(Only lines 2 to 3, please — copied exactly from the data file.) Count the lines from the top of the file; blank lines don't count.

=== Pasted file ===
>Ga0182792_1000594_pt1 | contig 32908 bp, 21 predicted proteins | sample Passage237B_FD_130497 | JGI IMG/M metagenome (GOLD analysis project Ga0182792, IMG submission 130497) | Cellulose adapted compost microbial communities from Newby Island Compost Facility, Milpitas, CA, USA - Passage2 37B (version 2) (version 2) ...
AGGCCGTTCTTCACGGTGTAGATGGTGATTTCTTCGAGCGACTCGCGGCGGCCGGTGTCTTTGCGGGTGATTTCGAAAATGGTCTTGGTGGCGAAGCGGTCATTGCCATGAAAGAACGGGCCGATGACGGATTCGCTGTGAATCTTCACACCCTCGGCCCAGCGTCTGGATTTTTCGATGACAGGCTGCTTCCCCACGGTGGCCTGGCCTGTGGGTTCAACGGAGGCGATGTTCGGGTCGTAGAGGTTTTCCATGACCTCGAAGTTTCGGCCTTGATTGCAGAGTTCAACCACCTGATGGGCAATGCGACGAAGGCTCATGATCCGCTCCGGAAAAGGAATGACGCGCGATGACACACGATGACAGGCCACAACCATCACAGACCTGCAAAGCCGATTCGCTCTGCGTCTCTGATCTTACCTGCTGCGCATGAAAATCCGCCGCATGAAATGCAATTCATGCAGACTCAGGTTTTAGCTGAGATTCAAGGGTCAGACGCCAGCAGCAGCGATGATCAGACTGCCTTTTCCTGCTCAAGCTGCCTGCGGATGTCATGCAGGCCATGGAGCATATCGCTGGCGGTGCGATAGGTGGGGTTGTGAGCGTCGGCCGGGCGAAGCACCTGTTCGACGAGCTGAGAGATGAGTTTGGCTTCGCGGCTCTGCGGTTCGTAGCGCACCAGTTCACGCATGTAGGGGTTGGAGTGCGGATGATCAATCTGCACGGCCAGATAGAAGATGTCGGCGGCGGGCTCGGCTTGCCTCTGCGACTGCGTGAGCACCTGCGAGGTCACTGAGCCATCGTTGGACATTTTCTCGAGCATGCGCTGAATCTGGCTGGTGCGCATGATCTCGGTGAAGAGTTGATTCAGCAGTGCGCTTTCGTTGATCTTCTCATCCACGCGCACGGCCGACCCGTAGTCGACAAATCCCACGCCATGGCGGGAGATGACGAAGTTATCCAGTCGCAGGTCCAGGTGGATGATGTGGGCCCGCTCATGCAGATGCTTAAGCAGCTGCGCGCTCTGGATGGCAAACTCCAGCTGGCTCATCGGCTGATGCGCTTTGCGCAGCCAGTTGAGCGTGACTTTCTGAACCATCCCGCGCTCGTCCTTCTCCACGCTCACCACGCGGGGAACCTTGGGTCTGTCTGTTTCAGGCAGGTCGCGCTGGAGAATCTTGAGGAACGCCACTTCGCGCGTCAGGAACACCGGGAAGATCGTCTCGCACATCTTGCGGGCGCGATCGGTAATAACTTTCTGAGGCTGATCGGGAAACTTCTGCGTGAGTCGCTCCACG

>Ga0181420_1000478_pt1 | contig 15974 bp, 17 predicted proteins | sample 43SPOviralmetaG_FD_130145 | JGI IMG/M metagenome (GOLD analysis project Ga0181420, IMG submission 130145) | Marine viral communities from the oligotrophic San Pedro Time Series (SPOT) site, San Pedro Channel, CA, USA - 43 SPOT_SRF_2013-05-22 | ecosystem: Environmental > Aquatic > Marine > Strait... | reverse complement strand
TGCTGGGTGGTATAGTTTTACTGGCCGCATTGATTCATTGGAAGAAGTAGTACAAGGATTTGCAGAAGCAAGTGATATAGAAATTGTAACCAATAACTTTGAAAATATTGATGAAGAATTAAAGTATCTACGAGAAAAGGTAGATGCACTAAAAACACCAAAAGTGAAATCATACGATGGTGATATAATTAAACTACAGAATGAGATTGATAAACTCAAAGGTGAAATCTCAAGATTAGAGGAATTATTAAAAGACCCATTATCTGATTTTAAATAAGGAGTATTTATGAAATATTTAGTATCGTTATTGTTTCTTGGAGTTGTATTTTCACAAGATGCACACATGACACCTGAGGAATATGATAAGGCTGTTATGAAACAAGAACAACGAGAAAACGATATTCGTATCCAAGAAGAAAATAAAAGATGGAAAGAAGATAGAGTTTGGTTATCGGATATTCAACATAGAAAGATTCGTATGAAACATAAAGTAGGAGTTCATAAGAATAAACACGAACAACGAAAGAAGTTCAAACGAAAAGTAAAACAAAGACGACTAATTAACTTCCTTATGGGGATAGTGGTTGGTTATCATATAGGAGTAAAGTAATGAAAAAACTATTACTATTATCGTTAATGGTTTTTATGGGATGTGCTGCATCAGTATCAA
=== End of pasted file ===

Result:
AGGCCGTTCTTCACGGTGTAGATGGTGATTTCTTCGAGCGACTCGCGGCGGCCGGTGTCTTTGCGGGTGATTTCGAAAATGGTCTTGGTGGCGAAGCGGTCATTGCCATGAAAGAACGGGCCGATGACGGATTCGCTGTGAATCTTCACACCCTCGGCCCAGCGTCTGGATTTTTCGATGACAGGCTGCTTCCCCACGGTGGCCTGGCCTGTGGGTTCAACGGAGGCGATGTTCGGGTCGTAGAGGTTTTCCATGACCTCGAAGTTTCGGCCTTGATTGCAGAGTTCAACCACCTGATGGGCAATGCGACGAAGGCTCATGATCCGCTCCGGAAAAGGAATGACGCGCGATGACACACGATGACAGGCCACAACCATCACAGACCTGCAAAGCCGATTCGCTCTGCGTCTCTGATCTTACCTGCTGCGCATGAAAATCCGCCGCATGAAATGCAATTCATGCAGACTCAGGTTTTAGCTGAGATTCAAGGGTCAGACGCCAGCAGCAGCGATGATCAGACTGCCTTTTCCTGCTCAAGCTGCCTGCGGATGTCATGCAGGCCATGGAGCATATCGCTGGCGGTGCGATAGGTGGGGTTGTGAGCGTCGGCCGGGCGAAGCACCTGTTCGACGAGCTGAGAGATGAGTTTGGCTTCGCGGCTCTGCGGTTCGTAGCGCACCAGTTCACGCATGTAGGGGTTGGAGTGCGGATGATCAATCTGCACGGCCAGATAGAAGATGTCGGCGGCGGGCTCGGCTTGCCTCTGCGACTGCGTGAGCACCTGCGAGGTCACTGAGCCATCGTTGGACATTTTCTCGAGCATGCGCTGAATCTGGCTGGTGCGCATGATCTCGGTGAAGAGTTGATTCAGCAGTGCGCTTTCGTTGATCTTCTCATCCACGCGCACGGCCGACCCGTAGTCGACAAATCCCACGCCATGGCGGGAGATGACGAAGTTATCCAGTCGCAGGTCCAGGTGGATGATGTGGGCCCGCTCATGCAGATGCTTAAGCAGCTGCGCGCTCTGGATGGCAAACTCCAGCTGGCTCATCGGCTGATGCGCTTTGCGCAGCCAGTTGAGCGTGACTTTCTGAACCATCCCGCGCTCGTCCTTCTCCACGCTCACCACGCGGGGAACCTTGGGTCTGTCTGTTTCAGGCAGGTCGCGCTGGAGAATCTTGAGGAACGCCACTTCGCGCGTCAGGAACACCGGGAAGATCGTCTCGCACATCTTGCGGGCGCGATCGGTAATAACTTTCTGAGGCTGATCGGGAAACTTCTGCGTGAGTCGCTCCACG

>Ga0181420_1000478_pt1 | contig 15974 bp, 17 predicted proteins | sample 43SPOviralmetaG_FD_130145 | JGI IMG/M metagenome (GOLD analysis project Ga0181420, IMG submission 130145) | Marine viral communities from the oligotrophic San Pedro Time Series (SPOT) site, San Pedro Channel, CA, USA - 43 SPOT_SRF_2013-05-22 | ecosystem: Environmental > Aquatic > Marine > Strait... | reverse complement strand